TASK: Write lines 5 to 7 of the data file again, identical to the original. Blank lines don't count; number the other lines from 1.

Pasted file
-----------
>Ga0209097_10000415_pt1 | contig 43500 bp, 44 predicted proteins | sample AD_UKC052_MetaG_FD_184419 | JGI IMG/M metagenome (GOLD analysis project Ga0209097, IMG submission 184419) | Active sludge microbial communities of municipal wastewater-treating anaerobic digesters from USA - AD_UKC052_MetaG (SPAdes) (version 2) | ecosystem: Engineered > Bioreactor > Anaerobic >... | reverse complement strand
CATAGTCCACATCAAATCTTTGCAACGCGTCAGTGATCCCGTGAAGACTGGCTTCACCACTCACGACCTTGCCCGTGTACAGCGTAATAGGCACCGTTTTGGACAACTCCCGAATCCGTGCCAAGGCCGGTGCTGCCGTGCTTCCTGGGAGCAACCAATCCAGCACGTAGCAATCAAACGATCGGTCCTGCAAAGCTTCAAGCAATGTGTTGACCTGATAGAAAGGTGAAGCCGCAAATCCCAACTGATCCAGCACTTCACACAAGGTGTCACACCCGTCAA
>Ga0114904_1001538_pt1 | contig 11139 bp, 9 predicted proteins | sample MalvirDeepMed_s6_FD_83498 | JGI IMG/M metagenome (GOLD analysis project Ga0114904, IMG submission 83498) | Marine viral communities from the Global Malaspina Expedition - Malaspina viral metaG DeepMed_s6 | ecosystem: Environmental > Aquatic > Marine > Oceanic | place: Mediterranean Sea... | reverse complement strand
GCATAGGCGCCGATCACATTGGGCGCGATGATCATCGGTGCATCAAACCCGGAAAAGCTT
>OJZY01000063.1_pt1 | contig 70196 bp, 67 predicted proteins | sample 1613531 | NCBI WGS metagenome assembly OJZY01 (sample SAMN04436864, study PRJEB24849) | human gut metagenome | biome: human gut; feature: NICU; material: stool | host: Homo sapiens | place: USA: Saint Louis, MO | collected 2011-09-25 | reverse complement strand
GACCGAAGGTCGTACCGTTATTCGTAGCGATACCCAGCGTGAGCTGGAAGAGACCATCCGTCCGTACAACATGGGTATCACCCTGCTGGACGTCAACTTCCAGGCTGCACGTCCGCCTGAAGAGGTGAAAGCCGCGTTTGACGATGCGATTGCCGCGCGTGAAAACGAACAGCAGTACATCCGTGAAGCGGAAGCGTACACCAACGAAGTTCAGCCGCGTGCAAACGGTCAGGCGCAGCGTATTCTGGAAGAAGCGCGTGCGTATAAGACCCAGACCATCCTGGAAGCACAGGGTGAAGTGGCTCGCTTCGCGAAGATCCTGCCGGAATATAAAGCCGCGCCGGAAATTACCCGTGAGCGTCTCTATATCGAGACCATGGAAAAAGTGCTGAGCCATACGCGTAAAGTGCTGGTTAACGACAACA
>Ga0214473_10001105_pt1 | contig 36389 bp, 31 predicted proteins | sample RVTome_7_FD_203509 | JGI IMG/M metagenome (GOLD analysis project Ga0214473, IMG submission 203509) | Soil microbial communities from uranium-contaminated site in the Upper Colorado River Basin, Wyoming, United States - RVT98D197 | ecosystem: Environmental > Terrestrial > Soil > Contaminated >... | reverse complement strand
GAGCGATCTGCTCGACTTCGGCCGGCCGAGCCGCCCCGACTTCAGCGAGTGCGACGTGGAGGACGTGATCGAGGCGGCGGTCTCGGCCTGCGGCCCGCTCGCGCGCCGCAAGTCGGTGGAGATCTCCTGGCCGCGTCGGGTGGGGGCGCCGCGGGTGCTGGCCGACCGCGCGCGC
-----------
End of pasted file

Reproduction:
>OJZY01000063.1_pt1 | contig 70196 bp, 67 predicted proteins | sample 1613531 | NCBI WGS metagenome assembly OJZY01 (sample SAMN04436864, study PRJEB24849) | human gut metagenome | biome: human gut; feature: NICU; material: stool | host: Homo sapiens | place: USA: Saint Louis, MO | collected 2011-09-25 | reverse complement strand
GACCGAAGGTCGTACCGTTATTCGTAGCGATACCCAGCGTGAGCTGGAAGAGACCATCCGTCCGTACAACATGGGTATCACCCTGCTGGACGTCAACTTCCAGGCTGCACGTCCGCCTGAAGAGGTGAAAGCCGCGTTTGACGATGCGATTGCCGCGCGTGAAAACGAACAGCAGTACATCCGTGAAGCGGAAGCGTACACCAACGAAGTTCAGCCGCGTGCAAACGGTCAGGCGCAGCGTATTCTGGAAGAAGCGCGTGCGTATAAGACCCAGACCATCCTGGAAGCACAGGGTGAAGTGGCTCGCTTCGCGAAGATCCTGCCGGAATATAAAGCCGCGCCGGAAATTACCCGTGAGCGTCTCTATATCGAGACCATGGAAAAAGTGCTGAGCCATACGCGTAAAGTGCTGGTTAACGACAACA
>Ga0214473_10001105_pt1 | contig 36389 bp, 31 predicted proteins | sample RVTome_7_FD_203509 | JGI IMG/M metagenome (GOLD analysis project Ga0214473, IMG submission 203509) | Soil microbial communities from uranium-contaminated site in the Upper Colorado River Basin, Wyoming, United States - RVT98D197 | ecosystem: Environmental > Terrestrial > Soil > Contaminated >... | reverse complement strand